The Four Types of Psychological Pressure
Psychological pressure is a psychic sensation. In fact, it’s the product of two mental forces that are pulling in opposite directions. These forces might have very different natures. For example, they could be desires or they could be obligations. Nevertheless, we’re talking about a situation that generally causes discomfort. Thus, in principle, we might think of it as something negative. However, this isn’t always the case
We’ve all undergone situations of psychological pressure. For example, we’ve experienced the pressure of having to take a necessary step that we didn’t want to take. However, at other times, we don’t feel any pressure at all. The fact is, that there are several types of psychological pressure.
” Like stress, a degree of pressure increases efficiency, but then the relationship reverses, and at higher pressure, a decrease in efficiency begins .”
1. Positive psychological pressure
Positive psychological pressure is the kind that gives you initiative. The most typical form of this is when you need to tell yourself “you can do it.” It takes place when doubts or fear act as a brake and you need an extra dose of energy to act.
The main characteristic of positive pressure is that it favors execution or performance. These are situations that you must overcome in order to improve yourself. The function of positive pressure is to motivate you to do so.
2. Negative psychological pressure
Negative psychological pressure occurs when someone tries to persuade or force another to act in a way that can be self-destructive. The usual thing is that the one who applies the pressure is excessively insistent which overloads the person on the receiving end.
Negative pressure can also be exerted by a circumstance. For example, if you’re forced to sell your home to pay off outstanding debts. Or, when unemployment is extremely high and you have to settle for lower wages. In these cases, it’s best to actively resist or find a path through the situation so you can reduce the pressure.
Inner psychological pressure is one that comes from within you. Usually, it concerns a sense of duty. However, it can also be dictated by distress, fear, anger, and other emotions or moods. Its defining characteristic is that it always arises in your own mind.
Internal pressure can be positive or negative. It’s positive when it’s born out of personal awareness. In this case, you see reality with a certain kind of objectivity and you know that it’s convenient to push yourself to achieve something you want, or to maintain something that you value. With this kind of pressure, there’s no incompatibility between psychological pressure and desire.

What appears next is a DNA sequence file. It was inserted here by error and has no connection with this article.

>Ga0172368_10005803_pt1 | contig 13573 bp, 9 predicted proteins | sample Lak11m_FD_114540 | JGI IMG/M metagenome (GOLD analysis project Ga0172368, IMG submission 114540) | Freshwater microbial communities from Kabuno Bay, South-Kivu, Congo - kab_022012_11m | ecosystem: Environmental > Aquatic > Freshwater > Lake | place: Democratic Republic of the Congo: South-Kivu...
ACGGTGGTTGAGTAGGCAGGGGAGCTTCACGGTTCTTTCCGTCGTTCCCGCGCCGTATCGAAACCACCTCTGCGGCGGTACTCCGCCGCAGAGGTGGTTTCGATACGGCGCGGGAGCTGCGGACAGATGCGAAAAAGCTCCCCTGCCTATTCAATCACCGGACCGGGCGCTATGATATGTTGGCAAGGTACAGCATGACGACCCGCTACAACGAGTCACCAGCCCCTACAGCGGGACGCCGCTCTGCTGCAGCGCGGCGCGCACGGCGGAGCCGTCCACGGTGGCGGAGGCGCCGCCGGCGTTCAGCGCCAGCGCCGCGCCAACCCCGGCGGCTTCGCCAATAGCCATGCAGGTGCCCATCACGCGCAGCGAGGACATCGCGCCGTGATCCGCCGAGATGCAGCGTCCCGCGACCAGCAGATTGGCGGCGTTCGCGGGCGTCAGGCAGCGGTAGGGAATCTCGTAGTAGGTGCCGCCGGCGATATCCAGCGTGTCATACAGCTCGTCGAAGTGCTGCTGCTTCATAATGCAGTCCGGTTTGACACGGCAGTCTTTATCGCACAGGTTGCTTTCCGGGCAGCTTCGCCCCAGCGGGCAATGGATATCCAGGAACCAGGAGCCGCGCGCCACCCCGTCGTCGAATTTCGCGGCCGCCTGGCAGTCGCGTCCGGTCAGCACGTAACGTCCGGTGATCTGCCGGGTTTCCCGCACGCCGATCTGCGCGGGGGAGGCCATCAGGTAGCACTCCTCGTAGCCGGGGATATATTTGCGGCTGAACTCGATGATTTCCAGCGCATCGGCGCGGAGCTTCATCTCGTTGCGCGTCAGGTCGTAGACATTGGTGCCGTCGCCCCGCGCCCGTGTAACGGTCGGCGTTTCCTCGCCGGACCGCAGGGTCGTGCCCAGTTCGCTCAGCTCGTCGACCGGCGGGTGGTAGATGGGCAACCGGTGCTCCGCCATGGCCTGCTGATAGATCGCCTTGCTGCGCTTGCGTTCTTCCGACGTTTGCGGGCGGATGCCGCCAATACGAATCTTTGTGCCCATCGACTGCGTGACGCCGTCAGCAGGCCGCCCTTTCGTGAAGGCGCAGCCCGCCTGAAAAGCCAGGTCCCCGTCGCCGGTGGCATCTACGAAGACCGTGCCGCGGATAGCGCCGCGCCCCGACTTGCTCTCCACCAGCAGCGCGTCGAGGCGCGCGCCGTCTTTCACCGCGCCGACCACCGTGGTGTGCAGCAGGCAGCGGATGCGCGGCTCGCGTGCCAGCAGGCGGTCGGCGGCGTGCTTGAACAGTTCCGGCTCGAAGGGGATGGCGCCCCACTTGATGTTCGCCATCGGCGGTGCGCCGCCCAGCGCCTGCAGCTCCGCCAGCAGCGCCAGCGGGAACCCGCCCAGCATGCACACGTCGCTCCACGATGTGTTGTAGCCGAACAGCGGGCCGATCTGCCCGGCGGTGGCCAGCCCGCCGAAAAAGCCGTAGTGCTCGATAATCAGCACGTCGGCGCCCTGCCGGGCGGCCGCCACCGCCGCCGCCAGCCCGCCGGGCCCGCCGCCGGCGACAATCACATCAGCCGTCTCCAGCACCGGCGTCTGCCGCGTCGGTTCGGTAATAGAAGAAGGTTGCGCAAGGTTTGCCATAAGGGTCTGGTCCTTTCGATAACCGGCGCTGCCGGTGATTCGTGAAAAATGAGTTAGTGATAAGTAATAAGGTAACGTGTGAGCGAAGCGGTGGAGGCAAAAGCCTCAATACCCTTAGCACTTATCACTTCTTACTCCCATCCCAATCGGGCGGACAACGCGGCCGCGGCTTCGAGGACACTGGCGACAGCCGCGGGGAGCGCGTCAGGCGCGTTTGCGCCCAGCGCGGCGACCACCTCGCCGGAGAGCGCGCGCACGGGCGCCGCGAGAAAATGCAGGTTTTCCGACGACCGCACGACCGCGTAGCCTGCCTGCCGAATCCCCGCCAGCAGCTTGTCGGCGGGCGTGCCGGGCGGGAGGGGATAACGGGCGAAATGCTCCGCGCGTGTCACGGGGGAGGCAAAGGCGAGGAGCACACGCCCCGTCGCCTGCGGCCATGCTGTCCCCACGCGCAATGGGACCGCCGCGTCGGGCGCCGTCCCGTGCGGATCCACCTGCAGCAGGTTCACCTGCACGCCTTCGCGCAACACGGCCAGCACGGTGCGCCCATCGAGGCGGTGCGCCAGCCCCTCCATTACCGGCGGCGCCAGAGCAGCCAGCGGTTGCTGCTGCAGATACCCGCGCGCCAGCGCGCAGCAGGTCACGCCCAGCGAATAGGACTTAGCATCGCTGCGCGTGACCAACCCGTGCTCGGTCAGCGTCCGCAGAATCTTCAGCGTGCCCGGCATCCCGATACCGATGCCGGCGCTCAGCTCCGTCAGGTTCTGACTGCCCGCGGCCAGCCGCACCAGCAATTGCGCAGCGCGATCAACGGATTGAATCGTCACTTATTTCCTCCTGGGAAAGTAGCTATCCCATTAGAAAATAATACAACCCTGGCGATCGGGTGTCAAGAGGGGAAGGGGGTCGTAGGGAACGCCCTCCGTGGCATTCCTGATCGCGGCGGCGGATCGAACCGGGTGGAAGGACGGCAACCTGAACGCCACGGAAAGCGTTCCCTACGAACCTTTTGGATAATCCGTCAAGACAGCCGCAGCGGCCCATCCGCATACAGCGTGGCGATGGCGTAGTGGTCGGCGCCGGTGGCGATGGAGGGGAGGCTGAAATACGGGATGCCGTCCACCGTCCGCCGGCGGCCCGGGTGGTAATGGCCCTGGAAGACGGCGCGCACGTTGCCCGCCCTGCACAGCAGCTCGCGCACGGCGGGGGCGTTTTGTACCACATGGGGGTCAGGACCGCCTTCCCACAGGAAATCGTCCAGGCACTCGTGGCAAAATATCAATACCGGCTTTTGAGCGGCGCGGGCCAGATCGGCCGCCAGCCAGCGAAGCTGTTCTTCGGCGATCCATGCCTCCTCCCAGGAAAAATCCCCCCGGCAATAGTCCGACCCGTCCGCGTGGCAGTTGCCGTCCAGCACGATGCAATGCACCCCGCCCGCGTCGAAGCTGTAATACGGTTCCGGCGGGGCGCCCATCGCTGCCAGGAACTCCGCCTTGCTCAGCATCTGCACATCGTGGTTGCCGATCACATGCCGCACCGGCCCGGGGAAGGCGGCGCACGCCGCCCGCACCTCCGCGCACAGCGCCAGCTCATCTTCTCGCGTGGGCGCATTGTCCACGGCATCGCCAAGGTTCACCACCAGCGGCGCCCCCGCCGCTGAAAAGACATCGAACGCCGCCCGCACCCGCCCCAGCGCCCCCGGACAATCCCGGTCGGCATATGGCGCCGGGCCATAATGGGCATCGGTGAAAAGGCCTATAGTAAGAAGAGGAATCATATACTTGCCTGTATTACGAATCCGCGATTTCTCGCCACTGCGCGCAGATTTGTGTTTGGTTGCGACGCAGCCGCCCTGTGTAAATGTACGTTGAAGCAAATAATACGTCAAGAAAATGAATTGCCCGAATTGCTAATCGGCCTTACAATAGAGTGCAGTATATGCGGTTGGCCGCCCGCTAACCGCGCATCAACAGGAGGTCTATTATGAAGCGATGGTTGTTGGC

However, this type of pressure can turn negative when it’s borne out of a neurotic desire or an exacerbated mood. For example, if you feel pressured to be perfect. Or, to achieve goals that you don’t really want, but that satisfy others. Exerting this kind of pressure on yourself causes internal conflict.
As with the interior kind, exterior psychological pressure can also be positive or negative. It all depends on the context in which it occurs and the direction in which it’s aimed. One of the basic features of this type of pressure is that the person receiving it also has the power to give it meaning.
A common situation that illustrates this kind of pressure might occur if you’re required to turn up for a job on a certain day or at a certain time. However, the clock and calendar have nothing to do, in reality, with how you live or act. In fact, they’re neutral stimuli and it’s you who’ll turn them into either a constructive or destructive element.
There are those who turn external pressure into an absolute limitation. However, others assimilate and incorporate it, in such a way that it doesn’t generate any negative effects. As you can see, it all depends on how it’s managed and not on the pressure itself.
Psychological pressure is present in the day-to-day of many of us. For this reason, it’s useful to learn to identify what type it is and how it may be approached. In this way, you can make it work in your favor.It might interest you...
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Aguilera, D. T. (2008). La presión: Conceptualización táctico-psicológica y su entrenamiento. MC Sports.